Magazine article New Statesman (1996)

The Poet Who Created a Language

Magazine article New Statesman (1996)

The Poet Who Created a Language

Article excerpt

Why is Dante so much in favour these days? There are at least ten translations of The Divine Comedy in print, and new ones appeared in 1993, 1994 and 1996. Yet another translation of The Inferno (the first third of the book) is due from Oxford University Press this month.

There's nothing new about the book's popularity. According to Peter Dale, the most recent translator of the entire work, it was popular and influential from the date of its first appearance in the 1320s. About 600 copies were produced by scribal and other means. Dante's two sons wrote commentaries - as did Boccaccio. And, just two generations later, Geoffrey Chaucer's poetry shows that he knew the work and Dante's reputation very well.

After the Renaissance, Dante rather disappeared from view- there wasn't so much call for a Thomist world view after Henry VIII. Romanticism brought Dante the visionary poet back into the public eye at the beginning of the 19th century - Blake, Shelley and Byron translated bits of him, and Keats slipped Thomas Cary's first complete English translation of the work into his apothecary's backpack before departing on a walking tour of the Lakes.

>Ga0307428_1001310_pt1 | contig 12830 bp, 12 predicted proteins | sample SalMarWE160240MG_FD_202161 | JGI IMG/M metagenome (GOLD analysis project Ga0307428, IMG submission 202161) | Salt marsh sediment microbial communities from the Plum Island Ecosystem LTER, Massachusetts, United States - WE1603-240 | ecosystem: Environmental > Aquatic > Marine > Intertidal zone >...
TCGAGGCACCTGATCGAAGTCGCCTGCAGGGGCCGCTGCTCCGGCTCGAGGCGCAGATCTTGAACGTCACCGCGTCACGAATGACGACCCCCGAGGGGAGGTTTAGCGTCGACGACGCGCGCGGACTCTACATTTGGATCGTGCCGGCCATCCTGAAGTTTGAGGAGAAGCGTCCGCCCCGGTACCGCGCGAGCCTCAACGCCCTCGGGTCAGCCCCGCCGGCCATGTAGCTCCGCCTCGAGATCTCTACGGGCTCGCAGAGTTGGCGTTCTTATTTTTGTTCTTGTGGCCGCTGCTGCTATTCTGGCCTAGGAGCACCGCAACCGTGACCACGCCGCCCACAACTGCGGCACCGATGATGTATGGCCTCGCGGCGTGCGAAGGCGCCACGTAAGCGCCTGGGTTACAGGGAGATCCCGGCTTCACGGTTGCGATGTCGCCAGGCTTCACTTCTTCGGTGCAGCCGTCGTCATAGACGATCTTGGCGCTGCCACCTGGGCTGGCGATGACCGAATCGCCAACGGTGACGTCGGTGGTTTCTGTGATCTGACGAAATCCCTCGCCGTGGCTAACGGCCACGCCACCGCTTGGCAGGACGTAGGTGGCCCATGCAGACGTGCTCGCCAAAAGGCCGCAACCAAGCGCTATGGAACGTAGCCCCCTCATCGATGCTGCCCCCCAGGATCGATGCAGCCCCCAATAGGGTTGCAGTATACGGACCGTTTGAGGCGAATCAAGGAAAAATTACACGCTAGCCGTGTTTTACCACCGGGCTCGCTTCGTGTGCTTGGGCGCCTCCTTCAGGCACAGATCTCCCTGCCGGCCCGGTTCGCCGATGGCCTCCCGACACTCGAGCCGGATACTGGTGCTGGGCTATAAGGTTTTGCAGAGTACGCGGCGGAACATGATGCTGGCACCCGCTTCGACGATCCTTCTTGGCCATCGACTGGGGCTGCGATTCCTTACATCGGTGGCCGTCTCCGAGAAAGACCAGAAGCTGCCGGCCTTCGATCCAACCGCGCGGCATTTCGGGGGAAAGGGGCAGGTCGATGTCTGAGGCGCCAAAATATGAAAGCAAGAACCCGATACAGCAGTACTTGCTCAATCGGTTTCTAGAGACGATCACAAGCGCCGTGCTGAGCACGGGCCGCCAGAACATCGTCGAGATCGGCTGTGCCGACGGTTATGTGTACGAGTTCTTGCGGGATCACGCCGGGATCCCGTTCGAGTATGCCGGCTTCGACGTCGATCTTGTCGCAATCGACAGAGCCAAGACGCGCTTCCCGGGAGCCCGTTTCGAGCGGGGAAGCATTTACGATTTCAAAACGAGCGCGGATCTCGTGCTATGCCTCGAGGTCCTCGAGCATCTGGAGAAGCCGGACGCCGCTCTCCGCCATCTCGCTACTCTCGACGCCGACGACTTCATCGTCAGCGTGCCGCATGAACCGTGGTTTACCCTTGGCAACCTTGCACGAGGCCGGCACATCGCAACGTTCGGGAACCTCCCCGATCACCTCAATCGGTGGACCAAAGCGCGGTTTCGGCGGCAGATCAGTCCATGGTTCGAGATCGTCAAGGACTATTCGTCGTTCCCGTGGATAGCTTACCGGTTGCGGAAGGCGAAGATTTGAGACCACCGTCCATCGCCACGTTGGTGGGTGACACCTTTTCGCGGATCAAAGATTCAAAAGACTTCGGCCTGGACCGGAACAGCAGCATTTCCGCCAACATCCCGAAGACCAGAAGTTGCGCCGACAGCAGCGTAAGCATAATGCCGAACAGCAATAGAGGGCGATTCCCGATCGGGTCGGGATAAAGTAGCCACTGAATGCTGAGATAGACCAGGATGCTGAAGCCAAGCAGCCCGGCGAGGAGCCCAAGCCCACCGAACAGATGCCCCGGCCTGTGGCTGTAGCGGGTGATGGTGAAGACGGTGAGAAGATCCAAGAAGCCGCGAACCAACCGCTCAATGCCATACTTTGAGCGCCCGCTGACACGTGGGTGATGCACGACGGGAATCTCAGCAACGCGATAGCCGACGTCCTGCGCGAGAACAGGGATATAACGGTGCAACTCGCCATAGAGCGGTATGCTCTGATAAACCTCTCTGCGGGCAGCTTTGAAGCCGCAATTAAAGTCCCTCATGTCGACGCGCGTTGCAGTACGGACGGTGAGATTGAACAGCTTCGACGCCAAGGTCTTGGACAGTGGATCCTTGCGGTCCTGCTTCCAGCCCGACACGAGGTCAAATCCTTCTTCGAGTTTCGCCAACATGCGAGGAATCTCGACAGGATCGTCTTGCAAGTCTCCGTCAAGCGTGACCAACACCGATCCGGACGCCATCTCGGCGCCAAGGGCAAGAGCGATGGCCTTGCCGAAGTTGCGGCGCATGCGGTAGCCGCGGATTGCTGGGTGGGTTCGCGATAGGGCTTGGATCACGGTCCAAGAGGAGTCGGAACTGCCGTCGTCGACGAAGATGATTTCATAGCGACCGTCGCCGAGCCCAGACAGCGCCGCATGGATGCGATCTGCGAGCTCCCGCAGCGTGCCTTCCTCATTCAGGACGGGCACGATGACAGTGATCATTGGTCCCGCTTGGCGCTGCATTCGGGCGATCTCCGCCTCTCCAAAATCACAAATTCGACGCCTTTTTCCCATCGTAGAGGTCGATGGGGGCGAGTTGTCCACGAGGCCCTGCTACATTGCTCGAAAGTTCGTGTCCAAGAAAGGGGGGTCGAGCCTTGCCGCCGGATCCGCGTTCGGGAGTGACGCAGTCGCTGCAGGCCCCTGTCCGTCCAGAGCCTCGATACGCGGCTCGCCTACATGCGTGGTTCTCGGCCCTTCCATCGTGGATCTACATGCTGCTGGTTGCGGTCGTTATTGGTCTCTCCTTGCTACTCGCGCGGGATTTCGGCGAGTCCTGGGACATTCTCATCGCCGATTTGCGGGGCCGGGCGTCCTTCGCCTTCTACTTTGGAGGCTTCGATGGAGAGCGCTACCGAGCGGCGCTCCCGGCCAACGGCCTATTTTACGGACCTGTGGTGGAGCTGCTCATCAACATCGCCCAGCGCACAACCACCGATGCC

Since then Dante has gone from strength to strength - Ezra Pound once hoped to achieve something akin to Dante's inclusive world view in his Cantos, but the chaos of the present, coupled with the chaos within his own mind, proved intractable. T S Eliot quoted from him in The Waste Land and elsewhere. Eliot also put a finger on one reason for Dante's enduring popularity: he was the first great pan-European poet. His language, rooted in medieval Latin, remains surprisingly accessible - more readily and immediately understandable, less locally "obscure", than that of Geoffrey Chaucer, for example - and his Catholic world view has a great clarity and intellectual inclusiveness.

What is amazing about Dante's language is the fluency, the plainness, the simplicity - the sheer approachability of his words. …

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